Cambridge: Cambridge University Press (2013)

Authors
Elizabeth Edenberg
Baruch College (CUNY)
Abstract
This collection of essays brings together jus post bellum and transitional justice theorists to explore the legal and moral questions that arise at the end of war and in the transition to less oppressive regimes. Transitional justice and jus post bellum share in common many concepts that will be explored in this volume. In both transitional justice and jus post bellum, retribution is crucial. In some contexts criminal trials will need to be held, and in others truth commissions and other hybrid trials will be considered more appropriate means for securing some form of retribution. But there is a difference between how jus post bellum is conceptualized, where the key is securing peace, and transitional justice, where the key is often greater democratization. This collection of essays highlights both the overlap and the differences between these emerging bodies of scholarship and incipient law.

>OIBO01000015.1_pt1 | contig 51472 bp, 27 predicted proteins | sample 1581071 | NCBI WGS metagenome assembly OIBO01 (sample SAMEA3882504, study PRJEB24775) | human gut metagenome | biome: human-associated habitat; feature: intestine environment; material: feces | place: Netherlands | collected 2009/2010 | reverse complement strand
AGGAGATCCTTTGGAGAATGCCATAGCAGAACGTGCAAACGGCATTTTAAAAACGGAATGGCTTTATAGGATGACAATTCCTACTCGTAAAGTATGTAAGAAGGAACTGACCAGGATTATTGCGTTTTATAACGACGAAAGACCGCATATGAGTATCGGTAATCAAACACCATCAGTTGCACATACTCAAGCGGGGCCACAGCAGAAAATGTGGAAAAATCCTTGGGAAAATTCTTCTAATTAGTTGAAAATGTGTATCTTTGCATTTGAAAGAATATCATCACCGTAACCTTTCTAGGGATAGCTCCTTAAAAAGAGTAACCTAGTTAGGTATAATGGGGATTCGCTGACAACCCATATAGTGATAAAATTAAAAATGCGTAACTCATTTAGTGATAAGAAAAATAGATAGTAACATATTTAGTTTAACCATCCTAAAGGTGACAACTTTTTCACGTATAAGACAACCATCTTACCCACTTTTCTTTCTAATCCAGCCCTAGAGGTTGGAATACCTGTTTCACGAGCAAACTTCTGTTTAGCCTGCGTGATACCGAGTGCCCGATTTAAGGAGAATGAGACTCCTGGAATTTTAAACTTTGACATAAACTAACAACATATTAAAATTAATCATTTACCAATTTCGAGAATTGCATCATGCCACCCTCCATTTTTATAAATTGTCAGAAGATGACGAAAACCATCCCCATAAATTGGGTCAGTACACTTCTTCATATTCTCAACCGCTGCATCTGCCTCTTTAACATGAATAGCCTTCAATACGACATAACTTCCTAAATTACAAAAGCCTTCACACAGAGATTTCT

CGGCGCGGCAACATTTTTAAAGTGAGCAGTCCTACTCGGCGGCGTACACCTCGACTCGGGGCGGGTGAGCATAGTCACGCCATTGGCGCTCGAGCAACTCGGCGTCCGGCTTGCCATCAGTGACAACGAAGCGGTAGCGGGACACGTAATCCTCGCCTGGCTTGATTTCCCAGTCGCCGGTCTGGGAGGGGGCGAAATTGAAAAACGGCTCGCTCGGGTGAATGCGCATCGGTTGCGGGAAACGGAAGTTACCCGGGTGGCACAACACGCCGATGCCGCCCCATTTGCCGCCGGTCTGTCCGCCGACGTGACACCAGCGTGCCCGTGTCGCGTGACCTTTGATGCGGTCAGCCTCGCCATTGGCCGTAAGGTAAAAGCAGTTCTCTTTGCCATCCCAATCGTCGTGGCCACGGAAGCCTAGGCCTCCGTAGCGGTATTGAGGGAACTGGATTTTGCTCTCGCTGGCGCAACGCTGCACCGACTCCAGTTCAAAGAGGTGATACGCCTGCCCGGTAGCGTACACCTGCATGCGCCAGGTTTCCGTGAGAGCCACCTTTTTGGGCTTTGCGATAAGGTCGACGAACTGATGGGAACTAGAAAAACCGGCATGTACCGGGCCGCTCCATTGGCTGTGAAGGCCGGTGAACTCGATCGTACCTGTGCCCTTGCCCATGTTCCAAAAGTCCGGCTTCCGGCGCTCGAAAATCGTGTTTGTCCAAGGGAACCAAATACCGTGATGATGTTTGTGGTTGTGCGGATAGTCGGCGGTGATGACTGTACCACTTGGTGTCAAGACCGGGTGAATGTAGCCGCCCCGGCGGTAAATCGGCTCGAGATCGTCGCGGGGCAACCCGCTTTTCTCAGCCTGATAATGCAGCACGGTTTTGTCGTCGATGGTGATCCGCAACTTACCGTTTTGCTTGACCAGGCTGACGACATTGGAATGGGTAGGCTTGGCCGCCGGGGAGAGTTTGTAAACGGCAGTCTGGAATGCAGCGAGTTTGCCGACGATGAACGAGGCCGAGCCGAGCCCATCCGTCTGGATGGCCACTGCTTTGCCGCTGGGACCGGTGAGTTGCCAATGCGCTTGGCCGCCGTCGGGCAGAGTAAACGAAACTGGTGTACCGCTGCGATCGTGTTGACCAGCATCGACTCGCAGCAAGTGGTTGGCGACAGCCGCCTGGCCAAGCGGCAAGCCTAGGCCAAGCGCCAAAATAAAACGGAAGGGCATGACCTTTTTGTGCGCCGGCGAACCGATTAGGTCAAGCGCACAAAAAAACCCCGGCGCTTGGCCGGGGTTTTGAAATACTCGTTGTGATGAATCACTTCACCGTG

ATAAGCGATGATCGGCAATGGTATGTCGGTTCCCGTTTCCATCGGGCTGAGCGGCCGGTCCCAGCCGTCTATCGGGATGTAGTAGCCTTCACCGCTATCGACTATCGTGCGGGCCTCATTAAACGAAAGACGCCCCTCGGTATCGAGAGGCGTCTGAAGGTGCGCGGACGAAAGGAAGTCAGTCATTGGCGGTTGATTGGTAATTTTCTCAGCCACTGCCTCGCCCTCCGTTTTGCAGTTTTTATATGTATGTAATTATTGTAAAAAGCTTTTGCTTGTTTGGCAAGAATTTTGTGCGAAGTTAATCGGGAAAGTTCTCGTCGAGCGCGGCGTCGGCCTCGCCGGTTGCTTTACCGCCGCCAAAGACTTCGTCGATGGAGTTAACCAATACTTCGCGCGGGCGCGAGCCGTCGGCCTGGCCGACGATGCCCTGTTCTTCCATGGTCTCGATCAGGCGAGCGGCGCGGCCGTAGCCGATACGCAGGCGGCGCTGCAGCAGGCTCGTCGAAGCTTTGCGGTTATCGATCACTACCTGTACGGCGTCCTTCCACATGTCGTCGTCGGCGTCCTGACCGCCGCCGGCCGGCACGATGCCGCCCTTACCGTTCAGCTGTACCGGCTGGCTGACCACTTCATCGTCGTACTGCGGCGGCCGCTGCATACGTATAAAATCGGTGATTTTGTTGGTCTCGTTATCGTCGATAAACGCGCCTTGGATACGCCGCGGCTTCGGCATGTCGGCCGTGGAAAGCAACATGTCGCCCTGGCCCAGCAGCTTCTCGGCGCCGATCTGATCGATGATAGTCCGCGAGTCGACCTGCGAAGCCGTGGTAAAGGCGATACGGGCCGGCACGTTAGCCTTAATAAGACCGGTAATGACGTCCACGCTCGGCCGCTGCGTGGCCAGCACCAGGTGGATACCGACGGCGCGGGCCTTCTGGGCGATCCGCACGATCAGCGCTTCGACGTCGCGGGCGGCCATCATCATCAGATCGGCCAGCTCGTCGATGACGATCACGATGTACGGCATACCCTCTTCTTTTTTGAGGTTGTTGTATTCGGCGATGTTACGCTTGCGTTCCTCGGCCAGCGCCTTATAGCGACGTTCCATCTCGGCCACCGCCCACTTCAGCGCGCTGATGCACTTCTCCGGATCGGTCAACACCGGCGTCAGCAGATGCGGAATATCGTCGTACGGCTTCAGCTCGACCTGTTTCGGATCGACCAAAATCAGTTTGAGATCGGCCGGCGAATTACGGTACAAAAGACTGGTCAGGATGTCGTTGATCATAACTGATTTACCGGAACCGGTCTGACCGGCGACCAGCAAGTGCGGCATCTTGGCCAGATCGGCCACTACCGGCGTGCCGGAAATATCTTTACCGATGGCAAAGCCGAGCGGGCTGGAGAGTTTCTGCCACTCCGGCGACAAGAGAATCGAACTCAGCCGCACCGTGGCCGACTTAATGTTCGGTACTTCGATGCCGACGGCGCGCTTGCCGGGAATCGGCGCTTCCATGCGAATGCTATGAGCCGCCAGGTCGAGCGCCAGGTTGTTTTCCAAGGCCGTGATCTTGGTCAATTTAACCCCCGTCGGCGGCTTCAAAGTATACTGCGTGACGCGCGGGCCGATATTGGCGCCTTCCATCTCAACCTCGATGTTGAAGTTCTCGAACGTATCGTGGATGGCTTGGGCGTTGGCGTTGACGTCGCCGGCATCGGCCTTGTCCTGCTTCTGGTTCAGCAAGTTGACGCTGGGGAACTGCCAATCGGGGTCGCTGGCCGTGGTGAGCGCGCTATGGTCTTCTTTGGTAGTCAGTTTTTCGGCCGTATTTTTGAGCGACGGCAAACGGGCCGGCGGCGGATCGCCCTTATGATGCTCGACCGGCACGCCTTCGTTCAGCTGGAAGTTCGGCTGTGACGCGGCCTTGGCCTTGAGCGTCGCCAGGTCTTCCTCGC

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Reprint years 2015
ISBN(s) 9781107040175   9781107546370   9781139628594
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Terrorism, Jus Post Bellum and the Prospect of Peace.Anne Schwenkenbecher - 2017 - In Florian Demont-Biaggi (ed.), The Nature of Peace and the Morality of Armed Conflict. Basingstoke, UK: Palgrave Macmillan. pp. 123-140.

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